The oral exam (usually 40 minutes) consists of a discussion of at least three arguments. The student must demonstrate that they have understood and assimilated the arguments (knowledge and understanding, knowledge and understanding applied). In addition, students must demonstrate that they are able to explain the concepts and demonstrations learned during the course (Communication Skills). To this end it is necessary that the student, during the oral exam, write on the chalkboard and explain all the steps that it is following to reach the conclusion of an argument (independent judgment). It is advisable to answer exactly the questions without rambling and writing immediately all the necessary details (independent judgment, communication skills).

The final grade after the oral interview is assigned according to the following Docimological Table.

Insufficient: the student proves he did not understand many of the basic constructions of the discipline.

18-24: the student knows almost all the arguments submitted during the examination; demonstrates that has understood and assimilated the arguments sufficiently.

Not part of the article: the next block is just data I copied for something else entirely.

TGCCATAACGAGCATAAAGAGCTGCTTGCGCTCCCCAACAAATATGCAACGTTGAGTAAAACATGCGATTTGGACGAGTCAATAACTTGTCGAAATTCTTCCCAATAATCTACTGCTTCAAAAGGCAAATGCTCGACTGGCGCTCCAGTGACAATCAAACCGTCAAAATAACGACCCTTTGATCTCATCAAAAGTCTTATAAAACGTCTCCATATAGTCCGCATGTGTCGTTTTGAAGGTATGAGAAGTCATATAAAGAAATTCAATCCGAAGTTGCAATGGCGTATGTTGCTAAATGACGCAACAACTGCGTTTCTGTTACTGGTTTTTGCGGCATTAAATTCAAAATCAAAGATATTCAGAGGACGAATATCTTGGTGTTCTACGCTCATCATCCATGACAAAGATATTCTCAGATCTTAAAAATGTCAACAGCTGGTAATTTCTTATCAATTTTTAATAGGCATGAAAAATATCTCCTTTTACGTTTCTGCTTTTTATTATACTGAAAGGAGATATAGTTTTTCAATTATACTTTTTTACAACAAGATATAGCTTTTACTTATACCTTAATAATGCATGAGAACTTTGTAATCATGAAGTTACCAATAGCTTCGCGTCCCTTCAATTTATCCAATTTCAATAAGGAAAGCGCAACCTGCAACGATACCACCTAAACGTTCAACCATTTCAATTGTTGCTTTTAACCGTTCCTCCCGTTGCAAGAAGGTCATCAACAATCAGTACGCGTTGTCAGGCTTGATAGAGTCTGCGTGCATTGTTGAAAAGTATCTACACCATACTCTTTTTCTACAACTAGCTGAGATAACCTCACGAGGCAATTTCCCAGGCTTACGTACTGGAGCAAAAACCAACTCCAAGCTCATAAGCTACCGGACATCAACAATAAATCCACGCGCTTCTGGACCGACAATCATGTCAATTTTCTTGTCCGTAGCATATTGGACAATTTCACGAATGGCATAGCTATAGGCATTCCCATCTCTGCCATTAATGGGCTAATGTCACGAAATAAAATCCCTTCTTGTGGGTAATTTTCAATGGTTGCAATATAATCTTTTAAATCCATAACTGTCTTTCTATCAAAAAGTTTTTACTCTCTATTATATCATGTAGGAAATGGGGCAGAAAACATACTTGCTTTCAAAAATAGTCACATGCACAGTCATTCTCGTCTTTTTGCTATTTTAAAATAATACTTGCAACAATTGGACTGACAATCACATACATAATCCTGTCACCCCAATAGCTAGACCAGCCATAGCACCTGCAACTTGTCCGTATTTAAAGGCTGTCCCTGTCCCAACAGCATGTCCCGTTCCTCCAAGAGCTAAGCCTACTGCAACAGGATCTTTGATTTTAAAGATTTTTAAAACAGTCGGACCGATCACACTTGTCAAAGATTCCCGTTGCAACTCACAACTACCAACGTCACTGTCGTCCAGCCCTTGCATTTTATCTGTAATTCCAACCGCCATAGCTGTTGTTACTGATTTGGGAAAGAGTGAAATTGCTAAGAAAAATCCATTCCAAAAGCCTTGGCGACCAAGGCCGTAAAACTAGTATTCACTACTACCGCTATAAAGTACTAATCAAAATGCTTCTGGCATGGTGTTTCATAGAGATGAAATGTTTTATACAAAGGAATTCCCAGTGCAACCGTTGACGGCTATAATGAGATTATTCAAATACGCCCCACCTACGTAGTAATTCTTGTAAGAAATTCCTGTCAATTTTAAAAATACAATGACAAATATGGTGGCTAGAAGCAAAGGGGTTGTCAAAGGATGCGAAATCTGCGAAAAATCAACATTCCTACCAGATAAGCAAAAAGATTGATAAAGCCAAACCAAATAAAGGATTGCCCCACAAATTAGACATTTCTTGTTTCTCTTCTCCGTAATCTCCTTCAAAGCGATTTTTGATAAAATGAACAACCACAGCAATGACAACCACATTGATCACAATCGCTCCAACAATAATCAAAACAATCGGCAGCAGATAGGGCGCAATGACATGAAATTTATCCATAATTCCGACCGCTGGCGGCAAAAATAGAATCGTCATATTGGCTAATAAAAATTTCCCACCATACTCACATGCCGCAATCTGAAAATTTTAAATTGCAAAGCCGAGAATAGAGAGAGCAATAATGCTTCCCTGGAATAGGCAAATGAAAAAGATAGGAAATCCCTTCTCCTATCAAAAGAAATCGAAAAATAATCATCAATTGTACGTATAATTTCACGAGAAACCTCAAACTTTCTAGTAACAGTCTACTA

25-28: the student knows all the arguments submitted during the examination; demonstrates that has understood and assimilated well the arguments; the student uses mathematical language correctly.

29-30: the student knows very well all the arguments submitted during the examination; demonstrates that has understood and assimilated very well the arguments; the student uses mathematical language correctly; is able to explain the concepts learned.

30 e lode: the student knows perfectly all the arguments submitted during the examination; demonstrates that has understood and assimilated in depth all the topics; the student uses mathematical language correctly; is able to explain the concepts learned.


Dikran Dikranjan, Maria Silvia Lucido, Aritmetica e algebra, Liguori editore

Other books
C. Casolo, Dispense del corso di ALGEBRA I, http://web.math.unifi.it/users/casolo/dispense/algebra1_11.pdf
L. Cerlienco, Numeri e poco altro, http://corsi.unica.it/matematica/files/2014/10/algebra1-1.pdf

More Information

The teacher receives the students, when present in the office, every day of the week both in the morning and in the afternoon, even without appointment. If students wishes to do so, they can request an appointment by email: montaldo@unica.it


Our University provides support for students with specific learning disability (SLD). Those interested can find more informations at this link: